The ASA says it acknowledges that consumers are generally aware that certain industries, such as those involved in fossil fuel extraction, have historically contributed to global emissions and other environmental harm. It also considers that consumers are likely to be aware they are continuing to engage in those activities today and that while many of these industries aim to significantly reduce their emissions in response to the climate crisis and climate goals, consumers are unlikely to be aware of how much progress is being made in reality, “and the significance of their green activities as a proportion of their total activities currently and in the future and their progress relative to any continuing emissions or other environmental harm.”

Just last week, Shell was condemned by climate campaigners for dropping its oil reduction target after newly-appointed CEO Wael Sawan announced $40bn of investment in new oil and gas, contrasted with $10-15bn in ‘low-carbon’ alternatives.

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The ASA went on to ban an ad for the big oil firm, created by agency Wunderman Thompson, for misrepresenting the extent of Shell’s investment in green energy alternatives. This ruling was in line with the ASA's emboldened stance that “Without qualifying information around this knowledge gap, ads making claims about specific environmental initiatives or ads that promote more general positive environmental credentials, are more likely to mislead.”

Overall, the directive puts a much greater emphasis on the substantiation of claims than we've seen previously and brands will no longer be able to use loose language without backing it up. As the regulator outlines, previous cases where substantiation proved inefficient included phrases like “eco-friendly,” a bottle being “100% recycled” and offering 100% renewable energy to consumers “without harming your world.”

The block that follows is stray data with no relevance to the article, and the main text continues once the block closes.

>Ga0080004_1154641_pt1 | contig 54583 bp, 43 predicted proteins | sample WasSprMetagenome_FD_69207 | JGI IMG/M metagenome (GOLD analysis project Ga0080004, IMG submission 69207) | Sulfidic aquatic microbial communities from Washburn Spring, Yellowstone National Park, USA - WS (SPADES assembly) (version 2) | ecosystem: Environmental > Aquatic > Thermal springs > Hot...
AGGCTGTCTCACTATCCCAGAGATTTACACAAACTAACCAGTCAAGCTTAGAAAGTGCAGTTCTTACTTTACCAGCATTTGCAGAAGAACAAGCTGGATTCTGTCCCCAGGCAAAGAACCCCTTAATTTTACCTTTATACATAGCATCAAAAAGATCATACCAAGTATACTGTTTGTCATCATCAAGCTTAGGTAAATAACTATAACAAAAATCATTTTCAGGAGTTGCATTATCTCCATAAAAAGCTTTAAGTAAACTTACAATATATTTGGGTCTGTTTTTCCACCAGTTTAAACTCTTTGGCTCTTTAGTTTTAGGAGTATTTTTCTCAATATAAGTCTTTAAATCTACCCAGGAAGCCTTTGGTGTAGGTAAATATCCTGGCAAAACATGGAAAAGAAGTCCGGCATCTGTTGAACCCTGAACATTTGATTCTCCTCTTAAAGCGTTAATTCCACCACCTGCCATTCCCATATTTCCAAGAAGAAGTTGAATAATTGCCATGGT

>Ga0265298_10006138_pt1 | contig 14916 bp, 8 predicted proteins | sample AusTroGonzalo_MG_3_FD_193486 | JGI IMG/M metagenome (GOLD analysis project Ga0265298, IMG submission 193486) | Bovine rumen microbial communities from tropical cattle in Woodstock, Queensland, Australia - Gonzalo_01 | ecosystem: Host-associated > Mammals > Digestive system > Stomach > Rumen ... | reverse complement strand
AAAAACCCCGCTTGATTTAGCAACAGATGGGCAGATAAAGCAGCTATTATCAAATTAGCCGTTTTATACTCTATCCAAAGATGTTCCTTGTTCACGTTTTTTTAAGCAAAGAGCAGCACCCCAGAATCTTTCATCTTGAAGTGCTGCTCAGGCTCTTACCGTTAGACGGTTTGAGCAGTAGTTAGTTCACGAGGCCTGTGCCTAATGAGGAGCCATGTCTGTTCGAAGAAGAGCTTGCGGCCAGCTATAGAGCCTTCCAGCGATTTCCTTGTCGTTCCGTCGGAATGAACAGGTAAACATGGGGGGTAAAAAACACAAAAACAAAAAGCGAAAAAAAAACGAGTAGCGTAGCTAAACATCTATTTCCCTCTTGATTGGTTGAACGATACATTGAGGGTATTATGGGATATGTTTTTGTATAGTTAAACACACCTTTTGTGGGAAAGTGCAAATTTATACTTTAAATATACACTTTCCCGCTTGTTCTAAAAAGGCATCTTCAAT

So-called relative claims will now require “verifiable evidence” that proves an environmental benefit over other comparable products. “Marketers should set out the relevant information in the ad or signpost how the information used to make that comparison can be checked by the target audience,” the ASA says.

The CAP and BCAP explain that it has sanctioned these stricter guidelines because it acknowledges the importance of advertising in facilitating the transition to more sustainable consumer behavior and business practice. While the guidance does not prevent marketers from making environmental claims about their products or services, it does identify factors that make such claims more likely or less likely to comply with the codes.

This means brands would not face legal or financial penalization as they would in other markets such as the EU, but the social damage to brands found to be non-compliant will likely be a motivator.

The CAP and ASA say they are “committed to supporting industry in its interpretation and application of the guidance and ASA rulings through training opportunities.”

Want to learn more about the most important issue of our time? Senior reporter Ellen Ormesher explores the role of advertising and marketing in the climate crisis. Get the briefing here.